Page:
March 5 (UPI) -- The size and complexity of marine ecosystems make it difficult to predict the effects of climate change, especially on deep sea communities.
But thanks to the efforts of a team of marine biologists and oceanographers, scientists are gaining a better understanding of the influence of oxygen and temperature on the density and diversity of deep sea fish populations.
The study, led by scientists with the Scripps Institution of Oceanography at the University of California San Diego and the Monterey Bay Aquarium Research Institute, focused on demersal fish communities in the Gulf of California. Demersal fish are fish that live close to the seafloor.
Their data and observations showed fish diversity dramatically declines in regions with very low levels of oxygen, concentrations equal to or less than 7 μmol/kg. By comparison, the ocean's surface features oxygen concentrations of between 200 and 300 7 μmol/kg.
Deep sea conditions aren't the same everywhere in the Gulf of California, as the ocean floor's varied topography ensures a diversity of environs. Farther north, deep seawater temperatures tend to be warmer and host higher oxygen levels while in the south, the deep sea is colder and extremely oxygen poor. To the south, deep seawater is cold and oxygen-poor.
"It's really rare to find such large differences across such a small spatial scale," lead study author Natalya Gallo, a marine ecologist and postdoctoral research associate at Scripps Oceanography, said in a news release. "This lets us pick apart some of the environmental factors that affect the types of fish communities we see, making this a really great study system."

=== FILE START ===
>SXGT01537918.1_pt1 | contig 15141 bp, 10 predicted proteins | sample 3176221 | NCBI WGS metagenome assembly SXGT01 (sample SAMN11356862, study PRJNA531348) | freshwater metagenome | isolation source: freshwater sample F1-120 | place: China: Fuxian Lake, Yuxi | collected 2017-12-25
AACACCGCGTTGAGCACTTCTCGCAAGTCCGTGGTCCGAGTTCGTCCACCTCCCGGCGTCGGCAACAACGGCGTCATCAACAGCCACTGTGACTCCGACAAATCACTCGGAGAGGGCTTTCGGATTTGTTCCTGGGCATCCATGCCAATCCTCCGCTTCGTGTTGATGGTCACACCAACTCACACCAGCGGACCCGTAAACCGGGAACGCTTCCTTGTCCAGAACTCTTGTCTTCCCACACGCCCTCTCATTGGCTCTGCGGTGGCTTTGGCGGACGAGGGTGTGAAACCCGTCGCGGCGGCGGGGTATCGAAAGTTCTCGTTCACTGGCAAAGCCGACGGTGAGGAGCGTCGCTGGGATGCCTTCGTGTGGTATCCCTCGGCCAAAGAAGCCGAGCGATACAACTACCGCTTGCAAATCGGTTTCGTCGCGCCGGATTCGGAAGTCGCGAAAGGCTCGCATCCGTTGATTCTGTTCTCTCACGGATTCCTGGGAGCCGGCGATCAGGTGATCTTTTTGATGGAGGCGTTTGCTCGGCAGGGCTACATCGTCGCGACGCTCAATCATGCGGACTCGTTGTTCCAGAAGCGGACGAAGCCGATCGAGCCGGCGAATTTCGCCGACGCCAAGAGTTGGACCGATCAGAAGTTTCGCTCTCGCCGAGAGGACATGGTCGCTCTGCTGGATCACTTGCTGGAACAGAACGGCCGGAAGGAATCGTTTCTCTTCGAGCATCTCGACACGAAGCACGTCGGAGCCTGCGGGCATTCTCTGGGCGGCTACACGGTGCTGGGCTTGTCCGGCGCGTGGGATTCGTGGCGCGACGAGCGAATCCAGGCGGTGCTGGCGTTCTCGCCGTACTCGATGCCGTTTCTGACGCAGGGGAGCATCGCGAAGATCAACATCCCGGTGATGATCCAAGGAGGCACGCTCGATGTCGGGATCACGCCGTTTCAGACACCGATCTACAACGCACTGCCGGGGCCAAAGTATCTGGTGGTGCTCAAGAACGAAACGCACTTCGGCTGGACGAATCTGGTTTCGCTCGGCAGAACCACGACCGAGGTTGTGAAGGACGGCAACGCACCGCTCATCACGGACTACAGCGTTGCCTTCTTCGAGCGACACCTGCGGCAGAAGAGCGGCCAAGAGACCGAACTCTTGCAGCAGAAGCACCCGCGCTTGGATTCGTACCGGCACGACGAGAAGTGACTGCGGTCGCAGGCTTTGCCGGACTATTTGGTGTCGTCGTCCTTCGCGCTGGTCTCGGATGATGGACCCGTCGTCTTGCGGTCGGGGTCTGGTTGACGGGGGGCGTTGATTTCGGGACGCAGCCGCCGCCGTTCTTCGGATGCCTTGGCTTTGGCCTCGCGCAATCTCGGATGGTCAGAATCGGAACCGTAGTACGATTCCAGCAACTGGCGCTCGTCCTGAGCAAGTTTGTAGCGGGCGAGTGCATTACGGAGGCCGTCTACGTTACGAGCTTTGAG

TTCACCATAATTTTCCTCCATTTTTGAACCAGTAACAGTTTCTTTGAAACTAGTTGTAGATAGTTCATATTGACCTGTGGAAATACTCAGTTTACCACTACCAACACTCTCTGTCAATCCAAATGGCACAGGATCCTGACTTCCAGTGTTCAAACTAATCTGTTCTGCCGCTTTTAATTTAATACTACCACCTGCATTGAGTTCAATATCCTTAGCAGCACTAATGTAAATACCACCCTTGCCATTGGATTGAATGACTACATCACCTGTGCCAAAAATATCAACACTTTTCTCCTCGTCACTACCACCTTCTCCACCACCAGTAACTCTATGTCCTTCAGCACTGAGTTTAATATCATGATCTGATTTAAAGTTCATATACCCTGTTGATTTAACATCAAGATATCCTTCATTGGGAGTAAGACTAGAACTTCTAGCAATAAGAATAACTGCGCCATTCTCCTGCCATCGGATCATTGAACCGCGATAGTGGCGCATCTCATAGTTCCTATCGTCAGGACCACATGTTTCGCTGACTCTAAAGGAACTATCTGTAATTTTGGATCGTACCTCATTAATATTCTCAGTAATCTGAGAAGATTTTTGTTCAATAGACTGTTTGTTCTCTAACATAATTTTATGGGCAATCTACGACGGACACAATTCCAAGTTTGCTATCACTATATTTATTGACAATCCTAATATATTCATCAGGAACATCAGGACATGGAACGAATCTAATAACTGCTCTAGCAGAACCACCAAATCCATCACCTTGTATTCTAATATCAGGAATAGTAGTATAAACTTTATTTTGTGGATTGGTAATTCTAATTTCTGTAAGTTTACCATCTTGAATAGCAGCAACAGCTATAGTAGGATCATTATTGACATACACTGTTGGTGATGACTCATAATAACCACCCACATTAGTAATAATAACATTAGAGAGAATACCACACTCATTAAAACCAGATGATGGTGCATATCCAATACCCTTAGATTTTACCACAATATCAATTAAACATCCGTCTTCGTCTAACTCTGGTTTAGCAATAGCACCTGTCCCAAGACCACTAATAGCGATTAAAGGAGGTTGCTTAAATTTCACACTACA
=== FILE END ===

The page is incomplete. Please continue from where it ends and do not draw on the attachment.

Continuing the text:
Scientists deployed Doc Rickets, a remotely operated submersible, to document fish communities and record temperature and oxygen levels in the northern, central, and southern portions of the gulf.
In addition to oxygen and temperature, scientists analyzed the influence of depth, habitat type, food input and latitude on the numbers and kinds of demersal fish they found living in different parts of the Gulf of California.
Temperature wasn't the only factor with a strong effect on the diversity of structure of fish communities.
"We also found that oxygen concentration and temperature interact, with higher temperatures linked to reduced fish densities under low oxygen conditions, and to increasing fish densities under better oxygenated conditions," Gallo said. "The fact that, when including all of these variables in our model, oxygen and temperature came out as the strongest drivers of community structure, really showcases the importance of these two climate-sensitive environmental variables."
If climate change continues unabated, the latest finding suggest fish communities in the central and northern portions of the Gulf of California are likely to become less diverse, unstable and vulnerable as a result of declines in oxygen and increases in temperature.
"This work helps us understand how trends in oxygen level and temperature are likely to affect fish communities going forward," said Gallo. "We can use these data to understand climate change vulnerability in demersal fish, and similar work in the future will help us better understand the impacts on other kinds of fish species, as well as how and why some fish can survive under such low oxygen conditions."
As climate changes alters the distribution of different marine habitats and ocean conditions, whole communities of marine life will be disrupted. Many species will be forced to relocate. Protections and regulations designed to safeguard the most vulnerable communities will need to be adjusted. By predicting the effects of climate change on important fish communities, the findings of Gallo and his colleagues -- published this week in the journal Marine Ecology Progress Series -- can help policy makers make the proper adjustments.
"This study, and others like it, tell us what might happen in the future as we drive environmental changes in the ocean," said senior study author James Barry, a senior scientist at MBARI. "This allows us to create a framework of understanding so we can make informed decisions about the protection and management of entire ecosystems and the benefits we gain from them."